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JOURNAL ARTICLE
RESEARCH SUPPORT, NON-U.S. GOV'T
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[The immunologic homunculus in rheumatoid arthritis. A new viewpoint of immunopathogenesis in rheumatoid arthritis and therapeutic consequences].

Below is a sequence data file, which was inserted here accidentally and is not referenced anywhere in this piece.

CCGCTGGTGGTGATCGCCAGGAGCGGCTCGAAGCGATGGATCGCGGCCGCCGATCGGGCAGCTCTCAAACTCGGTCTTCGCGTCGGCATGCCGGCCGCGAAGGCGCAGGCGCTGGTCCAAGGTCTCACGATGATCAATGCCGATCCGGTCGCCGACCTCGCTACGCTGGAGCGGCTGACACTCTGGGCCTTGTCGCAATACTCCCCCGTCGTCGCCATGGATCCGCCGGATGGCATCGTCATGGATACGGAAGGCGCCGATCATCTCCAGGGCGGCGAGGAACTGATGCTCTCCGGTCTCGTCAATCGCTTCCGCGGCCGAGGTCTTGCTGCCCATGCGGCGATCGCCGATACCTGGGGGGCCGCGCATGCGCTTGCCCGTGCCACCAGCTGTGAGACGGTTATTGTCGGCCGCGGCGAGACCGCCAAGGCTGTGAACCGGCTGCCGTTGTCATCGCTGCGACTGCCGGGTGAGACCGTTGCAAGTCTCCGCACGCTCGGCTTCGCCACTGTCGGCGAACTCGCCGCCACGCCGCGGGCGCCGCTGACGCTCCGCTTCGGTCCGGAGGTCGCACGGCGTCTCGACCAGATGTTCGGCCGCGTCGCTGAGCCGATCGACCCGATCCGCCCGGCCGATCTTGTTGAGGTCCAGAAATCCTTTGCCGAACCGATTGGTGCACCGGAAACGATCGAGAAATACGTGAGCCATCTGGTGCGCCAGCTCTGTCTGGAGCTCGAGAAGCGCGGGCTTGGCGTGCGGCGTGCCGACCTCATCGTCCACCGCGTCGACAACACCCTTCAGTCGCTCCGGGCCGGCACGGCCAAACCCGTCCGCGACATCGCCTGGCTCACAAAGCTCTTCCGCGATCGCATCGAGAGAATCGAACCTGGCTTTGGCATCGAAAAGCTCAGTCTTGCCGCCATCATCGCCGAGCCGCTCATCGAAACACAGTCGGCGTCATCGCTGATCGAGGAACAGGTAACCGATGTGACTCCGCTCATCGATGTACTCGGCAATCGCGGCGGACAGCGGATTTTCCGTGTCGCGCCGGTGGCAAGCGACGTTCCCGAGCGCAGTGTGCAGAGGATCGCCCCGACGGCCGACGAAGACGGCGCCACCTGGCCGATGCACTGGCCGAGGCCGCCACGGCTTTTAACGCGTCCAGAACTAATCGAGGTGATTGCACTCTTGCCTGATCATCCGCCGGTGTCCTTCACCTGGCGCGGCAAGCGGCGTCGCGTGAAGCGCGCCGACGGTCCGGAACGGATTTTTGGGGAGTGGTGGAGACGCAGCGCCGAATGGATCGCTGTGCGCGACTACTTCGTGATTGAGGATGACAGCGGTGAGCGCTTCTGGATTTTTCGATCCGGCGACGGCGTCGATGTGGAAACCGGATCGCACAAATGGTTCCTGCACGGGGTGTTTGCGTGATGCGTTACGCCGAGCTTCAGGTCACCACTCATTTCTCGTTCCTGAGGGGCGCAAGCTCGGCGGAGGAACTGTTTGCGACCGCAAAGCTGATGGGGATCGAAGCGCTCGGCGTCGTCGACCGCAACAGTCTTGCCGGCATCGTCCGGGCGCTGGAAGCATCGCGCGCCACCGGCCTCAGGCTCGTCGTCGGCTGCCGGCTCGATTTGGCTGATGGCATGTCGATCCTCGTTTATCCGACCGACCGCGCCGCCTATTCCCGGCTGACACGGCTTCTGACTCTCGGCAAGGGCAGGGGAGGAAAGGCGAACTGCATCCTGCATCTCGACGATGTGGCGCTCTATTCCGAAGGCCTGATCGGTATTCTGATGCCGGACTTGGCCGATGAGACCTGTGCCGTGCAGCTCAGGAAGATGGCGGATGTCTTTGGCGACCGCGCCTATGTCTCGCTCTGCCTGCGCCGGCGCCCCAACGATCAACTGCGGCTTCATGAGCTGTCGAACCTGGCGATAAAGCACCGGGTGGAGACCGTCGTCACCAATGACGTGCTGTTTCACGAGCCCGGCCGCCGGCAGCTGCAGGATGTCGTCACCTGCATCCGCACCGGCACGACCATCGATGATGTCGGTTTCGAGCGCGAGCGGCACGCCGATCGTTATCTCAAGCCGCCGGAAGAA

Autoreactivity plays a major role in the pathogenesis of RA. The rheumatoid factor has been and still is for now more than 50 years the only autoreactivity that is clinically applied in the diagnosis of RA. This well reflects the current way of thinking that a single antigen or a single cause drives an individual into disease. Although by now many other autoantigens and autoreactivities have been described, their discovery was always on the search for the one and only autoreactivity that causes RA. This includes also immune reactivities directed against xenogenic antigens. But, none of the known RA-associated autoreactivities is present in all RA patients and none of them occurs exclusively in RA. Thus, the observed sensitivities and specificities are well below 100%. Therefore, RA has often been postulated to consist of various immunological subentities with similar clinical symptoms. Nevertheless, none of the autoreactivities correlates with a distinct clinical feature or course of disease. It is about time to say good-bye to the idea that a single antigen or immunoreactvity causes and maintains rheumatoid arthritis. In this paper we present RA as the clinical outcome of an immune system that has shifted from a healthy to an autoimmune steady state. This is accomplished by many different reactivities and autoreactivities that occur either in parallel or one after the other. The entirety of the known RA-associated reactivities and (auto)antigens is presented in detail. The major RA-relevant autoantigens comprise BiP, citrulline, the Sa-antigen, hnRNP A2, p205, IgG, calpastatin, calreticulin, collagen and the shared HLA-DR epitope. The accumulation of factor--involving autoreactivities, cytokines, environmental and genetic factors--that challenge the normal regulatory mechanisms of the immune system lead to a regulatory catastrophe. In individuals developing the clinical features of RA the immune system has been regulated to a new--autoimmune--steady state. This attractor "rheumatoid arthritis" has many features of what has originally been described by Irun Cohen as the immunological homunculus: The healthy immune system is configured such as to direct its attention to major self-antigens. Thus it creates an autoreactivity to many autoantigens as a prerequisite for regulatory mechanisms that are sufficient to control them. The shift from the normal to rheumatoid attractor involves the inflammatory cytokines TNF-alpha, IL-1 and IL-6, autoreactive T- and B cells directed at a variety of synovial and systemic antigens, activated dendritic cells and macrophages, tissue destruction and genetic factors such as the association with shared epitope. Environmental factors involved may also, but do not necessarily, include infection. With the appearance of clinical features of RA, naive, potentially autoreactive T cells infiltrate the synovial compartment and become activated by dendritic cells and other APCs. The autoantigenic peptides that are presented to these T cells are derived from inflammatory cell and tissue destruction as well as from tissue repair and remodeling processes. These T cells proliferate and either provide help to B cells with the specificity to the same antigens or cause direct cytopathic tissue damage. Thereby, more and novel antigens are generated, released and presented again to naive or primed autoreactive T cells. These processes involving cytokines, tissue destruction and autoreactive T cells are sufficient to maintain RA even without the permanent presence of a triggering agent. The recursive autoimmune processes are well consistent with the finding of the many different autoreactivities in RA and their respective sensitivities and specificities. The massive influx of T cells into the arthritic joint is accompanied by the anergization of over 90% of T cells in this compartment--which further substantiates the concept of the RA attractor within the self-regulating immune system. Thereby, the RA-attracted immune system is not able to completely downregulate the inflammation and the local tissue damage/repair. Thus, the immune system is permanently stimulated and suddenly by chance shifts to a stable state different from the healthy system--reaching the wide fields of rheumatoid arthritis which in itself is self-sustaining as the healthy state before disease onset.

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